John Skelton: The Critical Heritage

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30.

THOMAS WARTON ON SKELTON

1778

From Thomas Warton, ‘The History of English Poetry’ (1778), II, pp. 336-63. Warton (1728-90) was a poet and critic. In reprinting his essay his original footnotes have been deleted as have various excurses.

Most of the poems of John Skelton were written in the reign of king Henry the eighth. But as he was laureated at Oxford about the year 1489, I consider him as belonging to the fifteenth century.

Skelton, having studied in both our universities, was promoted to the rectory of Diss in Norfolk. But for his buffooneries in the pulpit, and his satirical ballads against the mendicants, he was severely censured, and perhaps suspended by Nykke his diocesan, a rigid bishop of Norwich, from exercising the duties of the sacerdotal function. Wood says, he was also punished by the bishop for ‘having been guilty of certain crimes, AS MOST POETS are.’ But these persecutions only served to quicken his ludicrous disposition, and to exasperate the acrimony of his satire. As his sermons could be no longer a vehicle for his abuse, he vented his ridicule in rhyming libels. At length, daring to attack the dignity of cardinal Wolsey, he was closely pursued by the officers of that powerful minister; and, taking shelter in the sanctuary of Westminster abbey, was kindly entertained and protected by abbot Islip, to the day of his death. He died, and was buried in the neighbouring church of saint Margaret, in the year 1529.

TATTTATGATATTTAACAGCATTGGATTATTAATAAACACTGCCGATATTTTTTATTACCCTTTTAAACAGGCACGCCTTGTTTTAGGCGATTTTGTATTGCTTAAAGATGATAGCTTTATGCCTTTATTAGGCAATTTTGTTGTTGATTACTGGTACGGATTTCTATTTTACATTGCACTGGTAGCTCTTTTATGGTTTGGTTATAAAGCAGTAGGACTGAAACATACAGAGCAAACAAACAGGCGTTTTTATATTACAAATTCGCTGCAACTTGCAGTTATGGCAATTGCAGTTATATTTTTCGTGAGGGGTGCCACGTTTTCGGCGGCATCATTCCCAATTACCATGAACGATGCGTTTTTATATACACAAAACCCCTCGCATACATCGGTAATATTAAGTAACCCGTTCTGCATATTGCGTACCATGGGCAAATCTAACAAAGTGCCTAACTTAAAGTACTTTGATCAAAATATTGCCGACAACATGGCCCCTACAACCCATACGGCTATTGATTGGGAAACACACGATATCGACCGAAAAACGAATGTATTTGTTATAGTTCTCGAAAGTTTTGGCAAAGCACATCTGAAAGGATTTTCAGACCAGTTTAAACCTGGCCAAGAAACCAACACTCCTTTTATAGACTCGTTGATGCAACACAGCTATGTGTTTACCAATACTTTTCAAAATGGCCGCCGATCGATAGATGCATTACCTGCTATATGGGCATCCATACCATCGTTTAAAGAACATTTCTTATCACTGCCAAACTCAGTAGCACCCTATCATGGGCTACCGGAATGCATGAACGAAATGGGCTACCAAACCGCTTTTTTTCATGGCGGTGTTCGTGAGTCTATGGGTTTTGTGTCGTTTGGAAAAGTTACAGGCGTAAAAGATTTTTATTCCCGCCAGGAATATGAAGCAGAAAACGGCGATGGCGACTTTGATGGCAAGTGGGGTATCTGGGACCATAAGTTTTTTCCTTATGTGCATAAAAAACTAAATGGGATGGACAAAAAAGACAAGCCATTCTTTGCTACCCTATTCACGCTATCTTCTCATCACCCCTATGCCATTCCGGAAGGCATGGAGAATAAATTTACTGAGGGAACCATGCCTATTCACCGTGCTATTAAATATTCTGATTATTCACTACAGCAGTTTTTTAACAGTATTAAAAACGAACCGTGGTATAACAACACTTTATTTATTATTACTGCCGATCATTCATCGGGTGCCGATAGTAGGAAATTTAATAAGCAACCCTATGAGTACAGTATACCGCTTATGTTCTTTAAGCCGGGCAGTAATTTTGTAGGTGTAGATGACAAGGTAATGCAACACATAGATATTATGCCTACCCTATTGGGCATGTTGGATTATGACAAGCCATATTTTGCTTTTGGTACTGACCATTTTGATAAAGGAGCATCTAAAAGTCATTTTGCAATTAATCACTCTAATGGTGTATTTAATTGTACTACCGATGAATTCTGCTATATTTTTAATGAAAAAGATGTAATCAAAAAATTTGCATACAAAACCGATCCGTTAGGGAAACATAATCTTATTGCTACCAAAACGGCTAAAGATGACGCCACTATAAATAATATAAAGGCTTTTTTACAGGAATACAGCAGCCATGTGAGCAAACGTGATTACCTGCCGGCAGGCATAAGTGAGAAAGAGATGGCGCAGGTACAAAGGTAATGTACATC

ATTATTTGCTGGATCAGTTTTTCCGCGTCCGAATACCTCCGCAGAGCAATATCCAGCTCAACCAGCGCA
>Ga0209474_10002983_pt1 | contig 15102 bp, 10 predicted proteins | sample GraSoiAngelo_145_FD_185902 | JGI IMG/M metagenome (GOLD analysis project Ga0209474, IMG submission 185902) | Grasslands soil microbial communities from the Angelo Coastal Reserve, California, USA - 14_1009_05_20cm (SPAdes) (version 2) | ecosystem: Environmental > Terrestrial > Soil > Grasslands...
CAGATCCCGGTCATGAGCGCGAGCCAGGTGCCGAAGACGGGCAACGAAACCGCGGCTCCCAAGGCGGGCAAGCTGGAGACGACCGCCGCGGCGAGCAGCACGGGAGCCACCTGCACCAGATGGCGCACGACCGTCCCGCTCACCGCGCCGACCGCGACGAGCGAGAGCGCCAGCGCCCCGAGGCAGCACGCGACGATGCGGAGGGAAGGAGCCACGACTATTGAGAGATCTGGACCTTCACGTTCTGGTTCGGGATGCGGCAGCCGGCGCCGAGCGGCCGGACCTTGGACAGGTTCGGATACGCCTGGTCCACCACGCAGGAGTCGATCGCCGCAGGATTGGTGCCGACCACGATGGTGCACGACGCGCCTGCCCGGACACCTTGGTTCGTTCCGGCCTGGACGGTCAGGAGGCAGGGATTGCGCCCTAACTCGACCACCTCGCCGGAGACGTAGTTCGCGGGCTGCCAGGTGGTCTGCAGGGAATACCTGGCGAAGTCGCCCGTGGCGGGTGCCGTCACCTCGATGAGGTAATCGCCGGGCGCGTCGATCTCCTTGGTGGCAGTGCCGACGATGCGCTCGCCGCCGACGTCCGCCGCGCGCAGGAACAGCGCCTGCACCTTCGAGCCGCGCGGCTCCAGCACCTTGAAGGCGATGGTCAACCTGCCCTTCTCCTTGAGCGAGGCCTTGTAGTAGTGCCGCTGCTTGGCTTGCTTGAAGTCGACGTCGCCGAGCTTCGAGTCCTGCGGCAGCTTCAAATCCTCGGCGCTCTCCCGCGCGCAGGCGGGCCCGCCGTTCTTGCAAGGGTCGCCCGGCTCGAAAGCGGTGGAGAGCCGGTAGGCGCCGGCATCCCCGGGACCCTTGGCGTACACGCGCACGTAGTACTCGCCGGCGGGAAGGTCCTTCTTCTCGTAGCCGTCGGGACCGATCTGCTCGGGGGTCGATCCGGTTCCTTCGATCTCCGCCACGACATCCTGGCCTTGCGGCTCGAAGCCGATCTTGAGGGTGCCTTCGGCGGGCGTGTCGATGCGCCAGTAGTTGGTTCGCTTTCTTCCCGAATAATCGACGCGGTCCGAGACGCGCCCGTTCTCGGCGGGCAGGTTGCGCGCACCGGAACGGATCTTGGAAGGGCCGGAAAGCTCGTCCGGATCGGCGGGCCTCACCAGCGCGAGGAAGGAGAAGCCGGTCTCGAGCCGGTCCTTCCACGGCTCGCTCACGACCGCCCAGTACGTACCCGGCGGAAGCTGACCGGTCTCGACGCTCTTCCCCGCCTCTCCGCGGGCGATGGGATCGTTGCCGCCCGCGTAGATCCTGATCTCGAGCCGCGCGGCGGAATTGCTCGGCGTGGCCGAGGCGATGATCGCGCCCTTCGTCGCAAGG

Skelton was patronised by Henry Algernon Percy, the fifth earl of Northumberland, who deserves particular notice here; as he loved literature at a time when many of the nobility of England could hardly read or write their names, and was the general patron of such genius as his age produced. He encouraged Skelton, almost the only professed poet of the reign of Henry the seventh, to write an elegy on the death of his father, which is yet extant…. But Skelton hardly deserved such a patronage.

It is in vain to apologise for the coarseness, obscenity, and scurrility of Skelton, by saying that his poetry is tinctured with the manners of his age. Skelton

-78-

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